We're still very much enjoying Gd'A, infact have just finished playing Dresden through twice, see else where on this forum.
Hopefully we can catch up again at the WHC later this year?
Best wishes,
Jeremy

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#4 [url]

Apr 24 17 5:18 PM

Fantastic looking on the day and nice chatting to you all. Relieved to see that although mechanisms are familiar, and therefore comfortable, with Pickett's Charge, the chrome and extras make it feel Napoleonic and not ACW. The play sheets look nice and straight forward and it should be easy for those of us who've been loving PC.

I think the balance between ease of play and period feel with these two new rule sets is absolutely spot on. They properly operate on both Grand Tactical and Tactical levels and are really challenging. As I keep saying games seem to take on a life of their own and the narrative of the battles is often the stuff of legends (and nightmares).

Please somebody work out AWI and SYW variants, so I don't have to.

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#5 [url]

Apr 24 17 9:21 PM

A great report which I devoured like man possessed! smiley: roll


To play the pedant ...

      "The basic game troop grades are Elite, (the best of the best), Veteran, Line and Recruit. "

I see that some units were graded Reservist. I assume these fall between Line & Recruit.

And for the record my order has also been placed. Now to be patient.

Salute
von Peter himself 

Scrutinise the bloggy barracks of von Peter himself at http://vonpeterhimself.wordpress.com

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#6 [url]

Apr 24 17 9:58 PM

Hi Dave, Further to Peters observation I also noted "Battle Cavalry" and "Campaign Cavalry". May I ask what impact those definitions have from a game perspective please? Cheers Carlo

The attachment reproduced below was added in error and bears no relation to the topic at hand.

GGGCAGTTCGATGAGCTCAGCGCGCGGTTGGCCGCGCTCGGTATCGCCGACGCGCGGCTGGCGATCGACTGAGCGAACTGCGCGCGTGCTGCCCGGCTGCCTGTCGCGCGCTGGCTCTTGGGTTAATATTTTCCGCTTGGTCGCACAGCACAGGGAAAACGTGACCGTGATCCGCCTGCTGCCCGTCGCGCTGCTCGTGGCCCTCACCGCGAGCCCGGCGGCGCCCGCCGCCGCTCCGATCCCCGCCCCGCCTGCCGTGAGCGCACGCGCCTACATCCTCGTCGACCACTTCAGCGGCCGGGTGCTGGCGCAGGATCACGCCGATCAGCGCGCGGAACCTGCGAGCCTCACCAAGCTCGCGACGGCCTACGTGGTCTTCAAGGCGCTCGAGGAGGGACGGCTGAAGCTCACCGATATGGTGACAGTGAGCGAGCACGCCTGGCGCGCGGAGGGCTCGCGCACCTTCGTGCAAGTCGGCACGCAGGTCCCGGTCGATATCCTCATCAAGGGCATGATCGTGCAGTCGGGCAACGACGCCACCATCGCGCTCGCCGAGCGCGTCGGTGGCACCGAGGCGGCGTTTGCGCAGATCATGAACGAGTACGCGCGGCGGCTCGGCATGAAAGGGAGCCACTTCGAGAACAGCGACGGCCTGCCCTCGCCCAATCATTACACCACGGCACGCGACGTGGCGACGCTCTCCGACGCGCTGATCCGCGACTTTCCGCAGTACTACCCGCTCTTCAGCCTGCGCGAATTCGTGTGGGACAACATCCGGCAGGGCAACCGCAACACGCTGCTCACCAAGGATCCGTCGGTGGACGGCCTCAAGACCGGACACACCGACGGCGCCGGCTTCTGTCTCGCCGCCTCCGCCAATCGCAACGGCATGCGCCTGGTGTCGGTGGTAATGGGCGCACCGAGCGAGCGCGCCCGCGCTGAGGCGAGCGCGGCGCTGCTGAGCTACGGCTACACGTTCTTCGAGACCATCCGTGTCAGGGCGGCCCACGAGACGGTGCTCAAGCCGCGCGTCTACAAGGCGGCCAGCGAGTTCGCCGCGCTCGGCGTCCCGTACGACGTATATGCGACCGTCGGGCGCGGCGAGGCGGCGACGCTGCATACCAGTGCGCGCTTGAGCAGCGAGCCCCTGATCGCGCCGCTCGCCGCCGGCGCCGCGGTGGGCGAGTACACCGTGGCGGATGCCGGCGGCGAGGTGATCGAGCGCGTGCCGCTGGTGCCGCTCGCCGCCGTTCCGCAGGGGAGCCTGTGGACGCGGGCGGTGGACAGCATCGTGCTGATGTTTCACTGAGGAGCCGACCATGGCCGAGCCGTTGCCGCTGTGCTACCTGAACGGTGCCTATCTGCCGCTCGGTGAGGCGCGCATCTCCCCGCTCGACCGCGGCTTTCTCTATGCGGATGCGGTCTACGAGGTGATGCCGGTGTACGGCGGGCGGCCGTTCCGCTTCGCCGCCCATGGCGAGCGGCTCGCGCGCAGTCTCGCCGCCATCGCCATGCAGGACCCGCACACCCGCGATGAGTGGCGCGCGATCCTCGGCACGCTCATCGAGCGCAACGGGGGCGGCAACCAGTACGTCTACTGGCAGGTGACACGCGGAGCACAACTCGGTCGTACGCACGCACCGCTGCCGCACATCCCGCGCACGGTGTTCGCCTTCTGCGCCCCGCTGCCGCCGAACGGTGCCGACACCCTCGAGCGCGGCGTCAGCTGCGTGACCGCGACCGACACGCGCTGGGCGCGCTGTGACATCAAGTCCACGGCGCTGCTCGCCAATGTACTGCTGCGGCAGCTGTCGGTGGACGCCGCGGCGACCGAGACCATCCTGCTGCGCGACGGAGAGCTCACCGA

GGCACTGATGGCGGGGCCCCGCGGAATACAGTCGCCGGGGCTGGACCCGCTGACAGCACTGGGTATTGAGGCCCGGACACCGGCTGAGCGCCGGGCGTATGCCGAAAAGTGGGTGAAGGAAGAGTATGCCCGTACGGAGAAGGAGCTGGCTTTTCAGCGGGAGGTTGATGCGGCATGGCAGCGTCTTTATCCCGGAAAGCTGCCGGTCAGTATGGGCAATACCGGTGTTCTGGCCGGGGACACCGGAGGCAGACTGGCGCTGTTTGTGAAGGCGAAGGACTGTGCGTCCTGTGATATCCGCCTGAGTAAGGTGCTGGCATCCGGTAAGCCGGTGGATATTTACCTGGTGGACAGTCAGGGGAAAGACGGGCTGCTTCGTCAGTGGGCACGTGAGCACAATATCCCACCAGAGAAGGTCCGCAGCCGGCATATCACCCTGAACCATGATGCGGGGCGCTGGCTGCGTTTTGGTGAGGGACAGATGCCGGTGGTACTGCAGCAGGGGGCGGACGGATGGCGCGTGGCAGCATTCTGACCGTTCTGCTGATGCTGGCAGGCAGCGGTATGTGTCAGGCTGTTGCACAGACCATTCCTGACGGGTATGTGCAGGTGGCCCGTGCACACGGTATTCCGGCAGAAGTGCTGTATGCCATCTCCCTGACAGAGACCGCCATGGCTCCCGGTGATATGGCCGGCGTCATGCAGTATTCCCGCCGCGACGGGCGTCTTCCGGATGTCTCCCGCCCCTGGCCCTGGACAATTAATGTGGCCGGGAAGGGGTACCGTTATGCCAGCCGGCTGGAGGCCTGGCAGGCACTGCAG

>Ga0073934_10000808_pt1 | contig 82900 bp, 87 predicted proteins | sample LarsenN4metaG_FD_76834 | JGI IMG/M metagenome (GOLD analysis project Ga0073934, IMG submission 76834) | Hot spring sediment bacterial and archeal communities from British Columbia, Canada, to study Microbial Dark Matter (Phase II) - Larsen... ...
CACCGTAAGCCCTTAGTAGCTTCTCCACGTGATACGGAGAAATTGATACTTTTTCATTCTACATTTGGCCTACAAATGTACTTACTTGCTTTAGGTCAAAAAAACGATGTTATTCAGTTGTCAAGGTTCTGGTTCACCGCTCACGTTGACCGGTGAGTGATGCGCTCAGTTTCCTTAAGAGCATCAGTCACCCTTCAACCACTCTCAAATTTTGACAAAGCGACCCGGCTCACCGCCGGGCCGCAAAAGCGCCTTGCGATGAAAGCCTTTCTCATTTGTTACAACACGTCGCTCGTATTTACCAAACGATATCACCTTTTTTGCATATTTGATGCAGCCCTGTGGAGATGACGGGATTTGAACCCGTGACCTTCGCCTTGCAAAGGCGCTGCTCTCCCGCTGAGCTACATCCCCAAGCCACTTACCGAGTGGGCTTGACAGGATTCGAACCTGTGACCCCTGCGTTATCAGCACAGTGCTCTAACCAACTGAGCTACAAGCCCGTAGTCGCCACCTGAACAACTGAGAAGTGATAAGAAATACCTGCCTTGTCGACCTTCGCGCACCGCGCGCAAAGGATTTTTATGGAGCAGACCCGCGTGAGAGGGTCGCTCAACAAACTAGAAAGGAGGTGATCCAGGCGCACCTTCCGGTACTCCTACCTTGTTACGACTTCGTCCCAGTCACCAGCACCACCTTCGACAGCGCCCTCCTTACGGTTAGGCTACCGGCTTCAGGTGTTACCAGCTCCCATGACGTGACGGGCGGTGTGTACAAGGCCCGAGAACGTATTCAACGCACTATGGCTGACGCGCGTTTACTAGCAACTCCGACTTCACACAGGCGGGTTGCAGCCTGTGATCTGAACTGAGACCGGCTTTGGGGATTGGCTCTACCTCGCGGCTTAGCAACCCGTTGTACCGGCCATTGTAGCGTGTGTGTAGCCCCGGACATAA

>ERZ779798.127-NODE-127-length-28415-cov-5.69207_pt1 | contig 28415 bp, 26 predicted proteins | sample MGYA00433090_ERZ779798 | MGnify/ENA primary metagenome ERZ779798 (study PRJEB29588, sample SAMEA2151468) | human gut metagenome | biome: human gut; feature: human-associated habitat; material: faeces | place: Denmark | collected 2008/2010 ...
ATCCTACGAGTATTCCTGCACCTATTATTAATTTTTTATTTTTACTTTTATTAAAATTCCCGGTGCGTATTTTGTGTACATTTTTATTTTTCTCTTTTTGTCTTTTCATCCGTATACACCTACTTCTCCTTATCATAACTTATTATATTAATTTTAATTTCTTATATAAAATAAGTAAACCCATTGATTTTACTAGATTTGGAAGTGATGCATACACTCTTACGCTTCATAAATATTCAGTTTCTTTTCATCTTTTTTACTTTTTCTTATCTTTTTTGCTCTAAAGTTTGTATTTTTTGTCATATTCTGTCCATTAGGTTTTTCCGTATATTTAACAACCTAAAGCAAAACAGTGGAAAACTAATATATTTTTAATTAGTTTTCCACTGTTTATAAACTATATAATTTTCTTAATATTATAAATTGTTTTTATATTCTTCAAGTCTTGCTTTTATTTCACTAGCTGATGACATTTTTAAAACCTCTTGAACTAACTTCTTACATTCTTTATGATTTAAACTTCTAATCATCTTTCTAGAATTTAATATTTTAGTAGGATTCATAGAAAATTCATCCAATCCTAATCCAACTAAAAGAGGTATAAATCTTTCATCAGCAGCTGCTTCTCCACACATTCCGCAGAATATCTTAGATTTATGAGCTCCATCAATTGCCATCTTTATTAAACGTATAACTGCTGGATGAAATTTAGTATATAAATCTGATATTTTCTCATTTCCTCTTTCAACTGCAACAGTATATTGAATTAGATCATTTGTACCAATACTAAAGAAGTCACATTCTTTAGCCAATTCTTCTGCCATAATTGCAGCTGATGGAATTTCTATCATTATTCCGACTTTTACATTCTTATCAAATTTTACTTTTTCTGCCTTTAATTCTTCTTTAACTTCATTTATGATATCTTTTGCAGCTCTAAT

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DCRBrown

General de Division

Posts: 1,969

#7 [url]

Apr 25 17 7:40 AM

Carlo,

Indeed - General d'Armee does take a different approach to many rules sets.  So we only have heavy cavalry, battle cavalry and campaign cavalry - I cut and paste a section from an article due to come out to highlight why:

Cavalry combat ability is not linked to a particular regiments name or title, or whether it's classed as light cavalry or cavalry of the line. I always thought it odd that British light dragoons in Spain would be mounted on superb horses that were considerably larger and in better shape than those of any opposing French dragoons, but would then fight at a disadvantage because they had the regimental title of "light" dragoons! General d'Armee simply grades all cavalry units as either heavy cavalry, battle cavalry or campaign cavalry.
At the end of the day if you have dragoons that are mounted on slightly (and I mean just a couple of cms in height) larger horses than hussars or chassuers. Both are equally armed and equally trained - so what's the difference?  At times hussars could be mounted on even larger horses than dragoons?!?

So, battle cavalry are mounted on reasonably rested and decent mounts, while campaign cavalry are mounted on slighlty worn or inferior mounts (i.e. they are the ones who have been out scouting for the last few weeks) - that's what counts in combat plus your training/morale grade not simply your regimental title.

So, in the charge combat phase campaign cavalry are at a disadvantage against the better quality cavalry.  Its not a huge difference but simply gives an edge to better cavalry.

DB

Last Edited By: DCRBrown Apr 25 17 7:46 AM. Edited 1 time.

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DCRBrown

General de Division

Posts: 1,969

#8 [url]

Apr 25 17 7:46 AM